When Nobel Peace Prize winner and former Secretary of State Henry Kissinger was invited to speak at NYU Stern, people weren’t happy. Around 100 people gathered to protest his talk in Gould Plaza, interrupting him four times and telling him to “rot in hell.” The protestors were out in force to call out Kissinger for his role in bombing Cambodia and North Vietnam. He was also called out for overthrowing Chilean president Salvador Allende and more.
The protests against Kissinger began as soon as NYU Stern made public that he would be a guest speaker during the series, “In Conversation with Lord Mervyn King.” Right away, more than a dozen student organizations wrote a letter asking the university to cancel the event and organized a protest titled, “No War Criminals at NYU.” So, when NYU Stern went through with Kissinger’s appearance, the results weren’t surprising.
Outside the event, protestors hurled insults, “How many kids have you killed today,” and carried signs saying, “Prosecute Kissinger.” And inside wasn’t any better.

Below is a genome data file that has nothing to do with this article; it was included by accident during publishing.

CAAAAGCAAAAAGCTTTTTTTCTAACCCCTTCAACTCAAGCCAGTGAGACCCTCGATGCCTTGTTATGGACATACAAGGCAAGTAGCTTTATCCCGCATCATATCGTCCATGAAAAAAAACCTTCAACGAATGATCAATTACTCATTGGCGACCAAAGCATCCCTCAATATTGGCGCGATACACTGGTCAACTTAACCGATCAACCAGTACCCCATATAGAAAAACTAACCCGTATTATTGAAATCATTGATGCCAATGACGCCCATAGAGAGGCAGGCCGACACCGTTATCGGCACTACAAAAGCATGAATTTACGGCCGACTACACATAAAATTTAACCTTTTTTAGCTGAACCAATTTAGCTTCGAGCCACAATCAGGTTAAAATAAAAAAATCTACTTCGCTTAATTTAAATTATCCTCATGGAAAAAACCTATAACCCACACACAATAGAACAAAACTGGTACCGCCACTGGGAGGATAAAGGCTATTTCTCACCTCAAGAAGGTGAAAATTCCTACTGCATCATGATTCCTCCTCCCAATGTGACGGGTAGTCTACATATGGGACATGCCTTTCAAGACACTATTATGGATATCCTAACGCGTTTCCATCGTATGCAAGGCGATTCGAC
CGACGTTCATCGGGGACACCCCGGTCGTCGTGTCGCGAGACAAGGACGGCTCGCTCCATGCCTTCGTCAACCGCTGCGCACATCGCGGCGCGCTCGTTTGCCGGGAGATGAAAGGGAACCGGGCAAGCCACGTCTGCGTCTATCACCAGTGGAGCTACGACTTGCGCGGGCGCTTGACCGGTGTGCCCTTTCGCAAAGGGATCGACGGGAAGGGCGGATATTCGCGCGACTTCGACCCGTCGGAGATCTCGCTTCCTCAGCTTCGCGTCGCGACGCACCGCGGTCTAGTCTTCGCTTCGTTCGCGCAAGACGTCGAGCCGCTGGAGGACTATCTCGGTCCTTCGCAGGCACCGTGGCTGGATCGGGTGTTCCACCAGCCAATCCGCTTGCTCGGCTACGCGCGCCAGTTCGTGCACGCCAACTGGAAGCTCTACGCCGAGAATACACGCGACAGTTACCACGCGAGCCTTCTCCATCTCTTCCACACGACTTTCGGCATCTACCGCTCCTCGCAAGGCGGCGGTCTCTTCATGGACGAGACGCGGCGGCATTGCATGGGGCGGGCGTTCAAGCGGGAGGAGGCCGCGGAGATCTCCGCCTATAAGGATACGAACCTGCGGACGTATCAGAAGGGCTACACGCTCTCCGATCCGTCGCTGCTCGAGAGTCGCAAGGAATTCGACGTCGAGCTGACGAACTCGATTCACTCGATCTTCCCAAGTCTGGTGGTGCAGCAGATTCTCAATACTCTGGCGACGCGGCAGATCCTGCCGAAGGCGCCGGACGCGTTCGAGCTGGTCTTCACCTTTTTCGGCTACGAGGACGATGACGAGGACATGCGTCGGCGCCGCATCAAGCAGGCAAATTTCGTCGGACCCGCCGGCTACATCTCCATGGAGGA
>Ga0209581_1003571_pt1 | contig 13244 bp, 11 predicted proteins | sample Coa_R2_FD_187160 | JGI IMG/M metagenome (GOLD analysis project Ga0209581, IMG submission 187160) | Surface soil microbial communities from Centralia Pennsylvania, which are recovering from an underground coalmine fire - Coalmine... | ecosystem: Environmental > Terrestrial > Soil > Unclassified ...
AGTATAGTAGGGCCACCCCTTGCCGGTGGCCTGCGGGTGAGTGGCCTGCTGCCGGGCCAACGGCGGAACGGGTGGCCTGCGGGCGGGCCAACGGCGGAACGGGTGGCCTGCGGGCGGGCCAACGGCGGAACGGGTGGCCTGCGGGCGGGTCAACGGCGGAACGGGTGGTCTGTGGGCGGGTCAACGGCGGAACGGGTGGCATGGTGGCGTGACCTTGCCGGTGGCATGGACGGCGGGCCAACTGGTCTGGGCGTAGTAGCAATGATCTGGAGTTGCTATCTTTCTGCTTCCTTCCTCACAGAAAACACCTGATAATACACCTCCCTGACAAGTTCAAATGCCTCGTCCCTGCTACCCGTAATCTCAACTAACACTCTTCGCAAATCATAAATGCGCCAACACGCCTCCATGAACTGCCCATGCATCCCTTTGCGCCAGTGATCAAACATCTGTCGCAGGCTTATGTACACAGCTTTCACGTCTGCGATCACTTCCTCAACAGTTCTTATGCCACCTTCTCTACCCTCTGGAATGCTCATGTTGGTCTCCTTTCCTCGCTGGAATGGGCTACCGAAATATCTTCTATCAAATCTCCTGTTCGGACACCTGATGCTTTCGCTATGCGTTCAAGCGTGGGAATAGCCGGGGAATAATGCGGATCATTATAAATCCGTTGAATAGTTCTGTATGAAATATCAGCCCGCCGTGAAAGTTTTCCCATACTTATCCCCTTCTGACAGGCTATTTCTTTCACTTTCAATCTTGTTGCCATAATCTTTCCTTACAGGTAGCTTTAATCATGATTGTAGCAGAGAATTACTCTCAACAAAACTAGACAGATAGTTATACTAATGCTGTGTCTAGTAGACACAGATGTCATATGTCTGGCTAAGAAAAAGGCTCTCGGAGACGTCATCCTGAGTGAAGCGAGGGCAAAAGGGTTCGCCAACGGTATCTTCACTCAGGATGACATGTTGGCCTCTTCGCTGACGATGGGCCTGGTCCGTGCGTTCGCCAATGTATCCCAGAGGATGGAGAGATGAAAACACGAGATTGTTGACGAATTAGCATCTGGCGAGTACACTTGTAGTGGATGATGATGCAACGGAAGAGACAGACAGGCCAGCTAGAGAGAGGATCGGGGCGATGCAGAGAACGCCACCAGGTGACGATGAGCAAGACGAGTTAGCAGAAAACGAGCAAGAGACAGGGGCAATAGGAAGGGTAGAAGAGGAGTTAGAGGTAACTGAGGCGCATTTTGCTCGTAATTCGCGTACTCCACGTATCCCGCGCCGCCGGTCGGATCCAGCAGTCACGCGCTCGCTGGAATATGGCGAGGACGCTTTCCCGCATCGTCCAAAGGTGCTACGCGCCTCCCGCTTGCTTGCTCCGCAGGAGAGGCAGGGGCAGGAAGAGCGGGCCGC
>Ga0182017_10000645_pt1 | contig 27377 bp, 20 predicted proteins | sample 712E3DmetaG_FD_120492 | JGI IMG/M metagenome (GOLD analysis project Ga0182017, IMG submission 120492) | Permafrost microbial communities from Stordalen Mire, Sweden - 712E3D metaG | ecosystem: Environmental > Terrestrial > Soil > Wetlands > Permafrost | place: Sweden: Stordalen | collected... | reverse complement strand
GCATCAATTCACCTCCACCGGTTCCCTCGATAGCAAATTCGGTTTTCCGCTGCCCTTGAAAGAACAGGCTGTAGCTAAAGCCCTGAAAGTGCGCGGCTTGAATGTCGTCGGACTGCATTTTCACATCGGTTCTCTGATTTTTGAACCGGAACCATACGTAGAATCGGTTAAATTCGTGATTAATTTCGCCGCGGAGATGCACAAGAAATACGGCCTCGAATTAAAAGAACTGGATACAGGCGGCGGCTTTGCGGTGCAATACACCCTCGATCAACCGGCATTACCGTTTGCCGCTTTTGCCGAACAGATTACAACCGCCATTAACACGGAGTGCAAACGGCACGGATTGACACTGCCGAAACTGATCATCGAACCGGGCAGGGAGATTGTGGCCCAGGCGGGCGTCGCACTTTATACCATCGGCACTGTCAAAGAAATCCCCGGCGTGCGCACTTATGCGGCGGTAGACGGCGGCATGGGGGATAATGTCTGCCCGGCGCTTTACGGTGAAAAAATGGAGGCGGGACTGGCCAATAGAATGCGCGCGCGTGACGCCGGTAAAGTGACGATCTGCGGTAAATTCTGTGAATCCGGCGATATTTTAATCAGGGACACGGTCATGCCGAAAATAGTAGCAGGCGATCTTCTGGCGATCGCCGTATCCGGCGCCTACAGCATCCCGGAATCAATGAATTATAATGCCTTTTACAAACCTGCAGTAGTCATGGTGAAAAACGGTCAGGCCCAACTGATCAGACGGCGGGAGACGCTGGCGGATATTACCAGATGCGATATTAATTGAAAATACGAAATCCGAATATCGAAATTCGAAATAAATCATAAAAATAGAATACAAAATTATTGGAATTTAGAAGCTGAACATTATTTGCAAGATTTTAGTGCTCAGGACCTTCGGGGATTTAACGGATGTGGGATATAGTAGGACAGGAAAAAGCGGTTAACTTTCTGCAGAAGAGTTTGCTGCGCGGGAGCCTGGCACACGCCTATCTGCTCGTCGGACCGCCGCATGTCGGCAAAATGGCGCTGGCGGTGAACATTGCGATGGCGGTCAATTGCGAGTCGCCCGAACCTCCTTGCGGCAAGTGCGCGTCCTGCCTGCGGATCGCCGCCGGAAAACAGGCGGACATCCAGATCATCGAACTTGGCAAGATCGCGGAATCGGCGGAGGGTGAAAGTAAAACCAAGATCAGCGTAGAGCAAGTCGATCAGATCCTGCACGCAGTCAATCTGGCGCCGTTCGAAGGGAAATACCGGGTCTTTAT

Though no press was allowed inside the invite-only room, protestors still managed to make it a rowdy event. On several occasions, audience members stood up to shout at Kissinger with one person yelling, “You are responsible for the murders of thousands of Latin Americans, including people who are close to my family!” Another yelled, “You are a war criminal, you have committed genocide.” In each case, security removed the protestor, but the damage was done.
It was quickly clear that Kissinger, who is now 95 years old, was not welcome at NYU Stern, though he handled the situation carefully. Kissinger remained quiet throughout the protests and instead focused on talking about his experience as a diplomat during the Cold War. He gave his opinions on populism, spoke about fighting in the U.S. Army against Germany (his home country), and even gave insight into his thoughts on Donald Trump and the Israel-Palestine conflict.
As for NYU Stern’s response, spokesperson John Beckman said the dissent was welcome.
“The free exchange of diverse ideas and viewpoints is a fundamental value at NYU,” Beckman said in an email to WSN. “As such, an invited speaker should be able to be heard without disruption. We also recognize the importance of dissent. As is the case for all events on campus, particularly those that involve controversy, the university will take the appropriate steps to ensure that this event takes place and the speaker is able to carry on.”
You can read more about the protests in the Washington Square News, NYU’s independent student newspaper. (Feature photo by Tony Wu)